Dear Kim:You are often quoted as saying things like, “Thank before you bank,” and “The thank you note is the most important element in a donor relationship” and other pro-thank you note statements. But how do you make a thank you note interesting? And do donors really read them? And what if I think the gift the donor gave isn’t really what they could afford so I am not that thankful? ~Dubious Dear Dubious:.
Your letter poses several questions, and I will quickly dispatch the last one first. You need to change up your attitude toward the gifts that are given to your organization. Any gift is more than nothing, and donors are making all kinds of choices. You really don’t know what people can afford and you need to thankful they thought of you.
As I was in the midst of writing this article, my wife entered the room modeling a dress she thought would be perfect for an upcoming special event. She asked my opinion. I looked her up and down, examined the garment, and then suggested that it might be a bit too dressy for the event. When will I ever learn?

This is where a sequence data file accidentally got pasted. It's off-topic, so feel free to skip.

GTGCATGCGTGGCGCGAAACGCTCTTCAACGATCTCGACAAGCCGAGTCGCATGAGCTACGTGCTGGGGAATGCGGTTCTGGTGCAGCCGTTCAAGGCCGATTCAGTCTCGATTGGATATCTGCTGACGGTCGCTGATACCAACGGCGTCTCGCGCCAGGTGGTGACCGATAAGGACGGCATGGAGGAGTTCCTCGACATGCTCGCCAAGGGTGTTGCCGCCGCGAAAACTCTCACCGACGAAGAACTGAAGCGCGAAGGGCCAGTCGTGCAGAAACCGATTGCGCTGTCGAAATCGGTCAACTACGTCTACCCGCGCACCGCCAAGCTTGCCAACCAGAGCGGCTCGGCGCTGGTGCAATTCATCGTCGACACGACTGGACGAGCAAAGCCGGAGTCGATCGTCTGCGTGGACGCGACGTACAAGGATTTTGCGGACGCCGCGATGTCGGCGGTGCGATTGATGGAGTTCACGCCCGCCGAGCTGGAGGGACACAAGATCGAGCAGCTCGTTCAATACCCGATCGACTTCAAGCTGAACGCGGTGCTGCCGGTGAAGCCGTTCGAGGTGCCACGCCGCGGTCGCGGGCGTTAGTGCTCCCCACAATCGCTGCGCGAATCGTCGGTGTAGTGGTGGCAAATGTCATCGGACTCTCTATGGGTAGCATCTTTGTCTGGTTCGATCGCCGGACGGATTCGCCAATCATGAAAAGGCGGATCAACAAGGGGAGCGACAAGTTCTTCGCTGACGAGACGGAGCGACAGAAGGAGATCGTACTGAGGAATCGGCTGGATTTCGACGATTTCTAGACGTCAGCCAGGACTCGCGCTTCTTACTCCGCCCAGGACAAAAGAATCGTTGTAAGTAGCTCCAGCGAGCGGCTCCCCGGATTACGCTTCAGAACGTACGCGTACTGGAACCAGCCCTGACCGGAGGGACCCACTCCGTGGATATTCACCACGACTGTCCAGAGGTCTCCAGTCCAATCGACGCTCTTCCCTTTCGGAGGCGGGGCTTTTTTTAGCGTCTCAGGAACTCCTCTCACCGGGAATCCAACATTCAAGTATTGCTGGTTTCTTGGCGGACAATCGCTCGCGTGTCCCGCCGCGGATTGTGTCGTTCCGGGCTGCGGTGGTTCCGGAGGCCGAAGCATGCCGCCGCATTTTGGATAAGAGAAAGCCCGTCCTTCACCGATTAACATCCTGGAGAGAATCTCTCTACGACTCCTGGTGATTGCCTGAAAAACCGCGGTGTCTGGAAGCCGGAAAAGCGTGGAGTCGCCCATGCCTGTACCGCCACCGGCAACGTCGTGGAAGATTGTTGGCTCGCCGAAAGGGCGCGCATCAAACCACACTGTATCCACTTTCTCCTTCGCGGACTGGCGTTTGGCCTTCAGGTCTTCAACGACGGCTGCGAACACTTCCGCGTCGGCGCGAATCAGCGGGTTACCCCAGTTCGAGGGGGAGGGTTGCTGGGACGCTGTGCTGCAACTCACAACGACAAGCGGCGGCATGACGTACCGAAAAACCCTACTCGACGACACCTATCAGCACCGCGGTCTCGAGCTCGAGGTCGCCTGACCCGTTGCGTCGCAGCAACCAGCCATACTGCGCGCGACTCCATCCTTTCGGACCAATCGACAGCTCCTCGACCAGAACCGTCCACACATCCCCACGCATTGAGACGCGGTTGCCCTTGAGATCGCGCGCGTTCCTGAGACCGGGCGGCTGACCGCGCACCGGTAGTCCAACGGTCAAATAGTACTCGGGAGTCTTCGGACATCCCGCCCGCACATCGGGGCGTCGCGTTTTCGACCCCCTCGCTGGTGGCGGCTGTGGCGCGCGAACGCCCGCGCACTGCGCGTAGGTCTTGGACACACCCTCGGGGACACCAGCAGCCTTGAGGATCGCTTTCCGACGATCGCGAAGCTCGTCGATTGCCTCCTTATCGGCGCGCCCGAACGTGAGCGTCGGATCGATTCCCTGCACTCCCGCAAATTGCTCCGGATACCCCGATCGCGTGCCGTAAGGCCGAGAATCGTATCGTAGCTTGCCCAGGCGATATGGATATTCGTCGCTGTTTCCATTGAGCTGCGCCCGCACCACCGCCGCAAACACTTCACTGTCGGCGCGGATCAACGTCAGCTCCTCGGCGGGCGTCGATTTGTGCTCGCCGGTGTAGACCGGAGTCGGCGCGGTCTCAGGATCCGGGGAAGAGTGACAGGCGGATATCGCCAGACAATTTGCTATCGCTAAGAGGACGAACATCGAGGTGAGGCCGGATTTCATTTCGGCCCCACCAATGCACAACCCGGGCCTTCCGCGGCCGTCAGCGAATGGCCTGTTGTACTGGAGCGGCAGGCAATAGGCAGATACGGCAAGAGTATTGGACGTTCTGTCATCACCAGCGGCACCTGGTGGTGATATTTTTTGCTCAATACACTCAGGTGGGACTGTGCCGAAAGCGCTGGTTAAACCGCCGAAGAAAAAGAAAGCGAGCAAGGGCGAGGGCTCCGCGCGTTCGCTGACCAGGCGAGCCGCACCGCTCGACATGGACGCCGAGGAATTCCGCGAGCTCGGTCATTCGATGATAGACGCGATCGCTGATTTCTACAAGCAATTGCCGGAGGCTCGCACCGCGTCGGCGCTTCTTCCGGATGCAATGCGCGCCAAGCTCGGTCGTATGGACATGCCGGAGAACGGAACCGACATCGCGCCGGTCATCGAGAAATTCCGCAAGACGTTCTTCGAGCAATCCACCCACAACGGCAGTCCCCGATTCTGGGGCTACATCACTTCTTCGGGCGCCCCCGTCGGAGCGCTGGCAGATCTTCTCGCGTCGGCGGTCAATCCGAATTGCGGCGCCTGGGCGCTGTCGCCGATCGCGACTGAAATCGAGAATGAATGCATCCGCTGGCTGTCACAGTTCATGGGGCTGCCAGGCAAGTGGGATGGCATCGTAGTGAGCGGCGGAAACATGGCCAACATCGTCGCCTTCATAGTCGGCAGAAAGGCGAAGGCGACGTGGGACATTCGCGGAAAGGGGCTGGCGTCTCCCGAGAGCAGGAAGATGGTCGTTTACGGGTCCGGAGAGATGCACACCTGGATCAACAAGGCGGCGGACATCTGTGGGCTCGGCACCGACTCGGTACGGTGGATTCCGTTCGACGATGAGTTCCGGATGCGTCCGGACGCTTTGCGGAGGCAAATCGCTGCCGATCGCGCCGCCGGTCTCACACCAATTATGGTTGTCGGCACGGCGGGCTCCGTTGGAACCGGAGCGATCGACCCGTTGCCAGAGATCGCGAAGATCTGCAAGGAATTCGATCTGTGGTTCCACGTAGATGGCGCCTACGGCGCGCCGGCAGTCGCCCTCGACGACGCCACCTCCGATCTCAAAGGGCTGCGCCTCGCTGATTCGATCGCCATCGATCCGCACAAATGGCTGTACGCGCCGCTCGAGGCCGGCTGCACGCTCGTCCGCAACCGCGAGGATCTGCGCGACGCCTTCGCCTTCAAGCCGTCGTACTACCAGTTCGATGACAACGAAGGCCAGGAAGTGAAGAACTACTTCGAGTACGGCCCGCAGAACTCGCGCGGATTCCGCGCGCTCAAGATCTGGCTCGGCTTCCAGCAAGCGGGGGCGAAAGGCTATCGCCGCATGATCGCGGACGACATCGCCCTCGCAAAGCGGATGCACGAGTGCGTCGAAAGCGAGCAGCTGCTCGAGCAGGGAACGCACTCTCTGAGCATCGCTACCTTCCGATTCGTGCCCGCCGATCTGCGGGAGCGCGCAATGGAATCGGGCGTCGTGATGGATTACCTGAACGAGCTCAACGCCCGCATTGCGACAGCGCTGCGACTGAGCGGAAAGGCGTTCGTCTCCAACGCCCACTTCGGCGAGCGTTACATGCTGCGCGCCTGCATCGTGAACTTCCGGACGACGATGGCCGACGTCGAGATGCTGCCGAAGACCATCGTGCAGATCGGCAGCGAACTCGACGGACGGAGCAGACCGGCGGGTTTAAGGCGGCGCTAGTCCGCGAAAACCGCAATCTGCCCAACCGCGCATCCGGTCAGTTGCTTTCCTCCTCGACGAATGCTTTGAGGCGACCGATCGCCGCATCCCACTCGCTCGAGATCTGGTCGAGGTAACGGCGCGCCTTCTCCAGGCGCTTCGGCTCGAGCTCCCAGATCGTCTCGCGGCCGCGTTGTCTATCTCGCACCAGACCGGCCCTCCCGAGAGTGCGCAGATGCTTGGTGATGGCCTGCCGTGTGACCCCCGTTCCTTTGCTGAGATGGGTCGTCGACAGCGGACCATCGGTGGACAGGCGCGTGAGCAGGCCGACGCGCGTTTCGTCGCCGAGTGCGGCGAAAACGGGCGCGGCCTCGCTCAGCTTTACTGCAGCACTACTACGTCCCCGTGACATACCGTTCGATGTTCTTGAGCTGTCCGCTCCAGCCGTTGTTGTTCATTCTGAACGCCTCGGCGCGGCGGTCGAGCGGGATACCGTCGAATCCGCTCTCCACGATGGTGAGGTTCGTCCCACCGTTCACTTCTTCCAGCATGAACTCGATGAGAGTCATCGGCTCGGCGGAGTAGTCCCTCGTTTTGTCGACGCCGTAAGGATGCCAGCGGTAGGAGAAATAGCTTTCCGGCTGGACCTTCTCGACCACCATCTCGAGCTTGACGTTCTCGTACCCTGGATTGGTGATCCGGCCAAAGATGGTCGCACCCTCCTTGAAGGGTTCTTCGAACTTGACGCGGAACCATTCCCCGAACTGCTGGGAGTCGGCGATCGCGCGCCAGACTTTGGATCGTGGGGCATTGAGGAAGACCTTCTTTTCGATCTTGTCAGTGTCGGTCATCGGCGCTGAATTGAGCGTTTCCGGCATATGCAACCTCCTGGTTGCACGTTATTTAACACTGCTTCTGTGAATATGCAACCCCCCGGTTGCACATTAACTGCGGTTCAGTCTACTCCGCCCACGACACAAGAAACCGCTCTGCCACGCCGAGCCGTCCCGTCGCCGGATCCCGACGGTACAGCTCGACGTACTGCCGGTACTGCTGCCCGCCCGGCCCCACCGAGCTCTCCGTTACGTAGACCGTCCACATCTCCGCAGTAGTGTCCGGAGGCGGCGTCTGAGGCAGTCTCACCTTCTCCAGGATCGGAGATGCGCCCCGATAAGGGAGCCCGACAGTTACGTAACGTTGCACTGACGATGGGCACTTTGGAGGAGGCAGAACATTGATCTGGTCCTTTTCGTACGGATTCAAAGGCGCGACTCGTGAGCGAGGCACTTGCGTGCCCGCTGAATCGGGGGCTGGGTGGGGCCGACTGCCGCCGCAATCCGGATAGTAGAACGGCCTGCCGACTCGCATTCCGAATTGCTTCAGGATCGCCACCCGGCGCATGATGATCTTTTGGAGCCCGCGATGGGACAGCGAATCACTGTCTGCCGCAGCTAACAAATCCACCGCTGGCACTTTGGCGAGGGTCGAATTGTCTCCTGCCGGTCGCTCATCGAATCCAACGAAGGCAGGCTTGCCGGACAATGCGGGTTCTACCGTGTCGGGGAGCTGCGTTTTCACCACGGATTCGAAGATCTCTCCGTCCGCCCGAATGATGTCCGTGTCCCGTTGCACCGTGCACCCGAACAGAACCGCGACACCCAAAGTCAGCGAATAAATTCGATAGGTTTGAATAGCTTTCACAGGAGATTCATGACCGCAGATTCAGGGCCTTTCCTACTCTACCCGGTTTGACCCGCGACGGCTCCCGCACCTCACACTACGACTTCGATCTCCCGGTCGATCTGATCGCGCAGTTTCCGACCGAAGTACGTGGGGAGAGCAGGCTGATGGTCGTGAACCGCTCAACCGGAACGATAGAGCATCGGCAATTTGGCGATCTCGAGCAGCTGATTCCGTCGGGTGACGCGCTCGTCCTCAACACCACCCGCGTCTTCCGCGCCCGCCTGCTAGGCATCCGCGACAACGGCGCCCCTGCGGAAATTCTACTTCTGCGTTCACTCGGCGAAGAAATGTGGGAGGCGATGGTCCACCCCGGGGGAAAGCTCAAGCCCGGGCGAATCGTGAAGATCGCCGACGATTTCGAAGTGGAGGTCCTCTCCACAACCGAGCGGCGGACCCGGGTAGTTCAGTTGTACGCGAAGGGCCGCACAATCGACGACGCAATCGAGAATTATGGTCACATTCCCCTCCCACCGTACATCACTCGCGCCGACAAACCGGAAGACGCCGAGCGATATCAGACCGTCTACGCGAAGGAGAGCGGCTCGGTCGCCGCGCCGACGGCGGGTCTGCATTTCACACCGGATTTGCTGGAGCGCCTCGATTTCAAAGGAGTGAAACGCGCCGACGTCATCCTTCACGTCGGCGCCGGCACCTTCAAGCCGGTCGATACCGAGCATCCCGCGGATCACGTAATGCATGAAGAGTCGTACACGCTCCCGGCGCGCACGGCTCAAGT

It wasn’t the first time she had rejected what I had to say. Nor is she the only one to ever do so. As someone who has been asked by nonprofit organizations to produce campaign feasibility studies, I’m familiar with what often happens when you tell people what they don’t want to hear.
Tony Poderis's recent blog (July 31st: How Long Should Donors Have to Fulfill Fundraising Pledges?) proposes that the donor should be allowed to set the time limit for fulfilling any pledge they make. Some folks might, at first glance, think this will dramatically increase the amount of work necessary to manage the overall pledge campaign, as well as the individual pledges. With FundRaiser's Pledge Module, available in Select and standard in Professional, this should be of little concern and here is why: